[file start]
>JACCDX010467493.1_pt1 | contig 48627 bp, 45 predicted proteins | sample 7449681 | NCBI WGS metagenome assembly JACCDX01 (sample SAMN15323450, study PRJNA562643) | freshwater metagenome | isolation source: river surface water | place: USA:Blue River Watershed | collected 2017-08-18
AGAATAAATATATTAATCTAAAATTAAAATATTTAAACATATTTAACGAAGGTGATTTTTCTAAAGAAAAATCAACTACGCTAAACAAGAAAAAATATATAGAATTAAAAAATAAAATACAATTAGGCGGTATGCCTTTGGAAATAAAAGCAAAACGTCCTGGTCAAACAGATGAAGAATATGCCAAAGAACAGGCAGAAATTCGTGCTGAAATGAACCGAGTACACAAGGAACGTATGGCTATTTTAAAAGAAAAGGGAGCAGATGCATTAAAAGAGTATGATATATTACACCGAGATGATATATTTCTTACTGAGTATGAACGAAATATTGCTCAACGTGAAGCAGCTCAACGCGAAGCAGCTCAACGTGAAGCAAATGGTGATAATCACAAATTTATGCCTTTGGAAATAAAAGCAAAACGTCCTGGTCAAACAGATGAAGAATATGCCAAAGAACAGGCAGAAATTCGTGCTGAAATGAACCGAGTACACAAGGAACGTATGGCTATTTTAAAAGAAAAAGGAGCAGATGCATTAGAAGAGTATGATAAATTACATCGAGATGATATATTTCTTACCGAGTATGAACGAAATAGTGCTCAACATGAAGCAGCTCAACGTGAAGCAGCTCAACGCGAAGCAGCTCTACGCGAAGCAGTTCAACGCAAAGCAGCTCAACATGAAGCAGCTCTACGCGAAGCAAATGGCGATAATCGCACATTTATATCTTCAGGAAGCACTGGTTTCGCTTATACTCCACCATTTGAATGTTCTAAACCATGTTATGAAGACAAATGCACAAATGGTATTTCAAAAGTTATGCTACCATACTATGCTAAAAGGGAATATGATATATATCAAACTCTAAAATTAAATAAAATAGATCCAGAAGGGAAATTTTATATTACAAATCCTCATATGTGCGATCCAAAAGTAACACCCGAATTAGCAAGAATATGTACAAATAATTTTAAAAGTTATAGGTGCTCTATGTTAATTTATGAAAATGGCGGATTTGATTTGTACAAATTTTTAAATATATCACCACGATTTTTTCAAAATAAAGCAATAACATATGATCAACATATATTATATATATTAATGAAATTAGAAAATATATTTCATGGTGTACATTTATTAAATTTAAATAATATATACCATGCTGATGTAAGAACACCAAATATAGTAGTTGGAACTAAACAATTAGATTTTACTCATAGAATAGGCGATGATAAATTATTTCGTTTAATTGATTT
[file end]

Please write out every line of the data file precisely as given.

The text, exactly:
>JACCDX010467493.1_pt1 | contig 48627 bp, 45 predicted proteins | sample 7449681 | NCBI WGS metagenome assembly JACCDX01 (sample SAMN15323450, study PRJNA562643) | freshwater metagenome | isolation source: river surface water | place: USA:Blue River Watershed | collected 2017-08-18
AGAATAAATATATTAATCTAAAATTAAAATATTTAAACATATTTAACGAAGGTGATTTTTCTAAAGAAAAATCAACTACGCTAAACAAGAAAAAATATATAGAATTAAAAAATAAAATACAATTAGGCGGTATGCCTTTGGAAATAAAAGCAAAACGTCCTGGTCAAACAGATGAAGAATATGCCAAAGAACAGGCAGAAATTCGTGCTGAAATGAACCGAGTACACAAGGAACGTATGGCTATTTTAAAAGAAAAGGGAGCAGATGCATTAAAAGAGTATGATATATTACACCGAGATGATATATTTCTTACTGAGTATGAACGAAATATTGCTCAACGTGAAGCAGCTCAACGCGAAGCAGCTCAACGTGAAGCAAATGGTGATAATCACAAATTTATGCCTTTGGAAATAAAAGCAAAACGTCCTGGTCAAACAGATGAAGAATATGCCAAAGAACAGGCAGAAATTCGTGCTGAAATGAACCGAGTACACAAGGAACGTATGGCTATTTTAAAAGAAAAAGGAGCAGATGCATTAGAAGAGTATGATAAATTACATCGAGATGATATATTTCTTACCGAGTATGAACGAAATAGTGCTCAACATGAAGCAGCTCAACGTGAAGCAGCTCAACGCGAAGCAGCTCTACGCGAAGCAGTTCAACGCAAAGCAGCTCAACATGAAGCAGCTCTACGCGAAGCAAATGGCGATAATCGCACATTTATATCTTCAGGAAGCACTGGTTTCGCTTATACTCCACCATTTGAATGTTCTAAACCATGTTATGAAGACAAATGCACAAATGGTATTTCAAAAGTTATGCTACCATACTATGCTAAAAGGGAATATGATATATATCAAACTCTAAAATTAAATAAAATAGATCCAGAAGGGAAATTTTATATTACAAATCCTCATATGTGCGATCCAAAAGTAACACCCGAATTAGCAAGAATATGTACAAATAATTTTAAAAGTTATAGGTGCTCTATGTTAATTTATGAAAATGGCGGATTTGATTTGTACAAATTTTTAAATATATCACCACGATTTTTTCAAAATAAAGCAATAACATATGATCAACATATATTATATATATTAATGAAATTAGAAAATATATTTCATGGTGTACATTTATTAAATTTAAATAATATATACCATGCTGATGTAAGAACACCAAATATAGTAGTTGGAACTAAACAATTAGATTTTACTCATAGAATAGGCGATGATAAATTATTTCGTTTAATTGATTT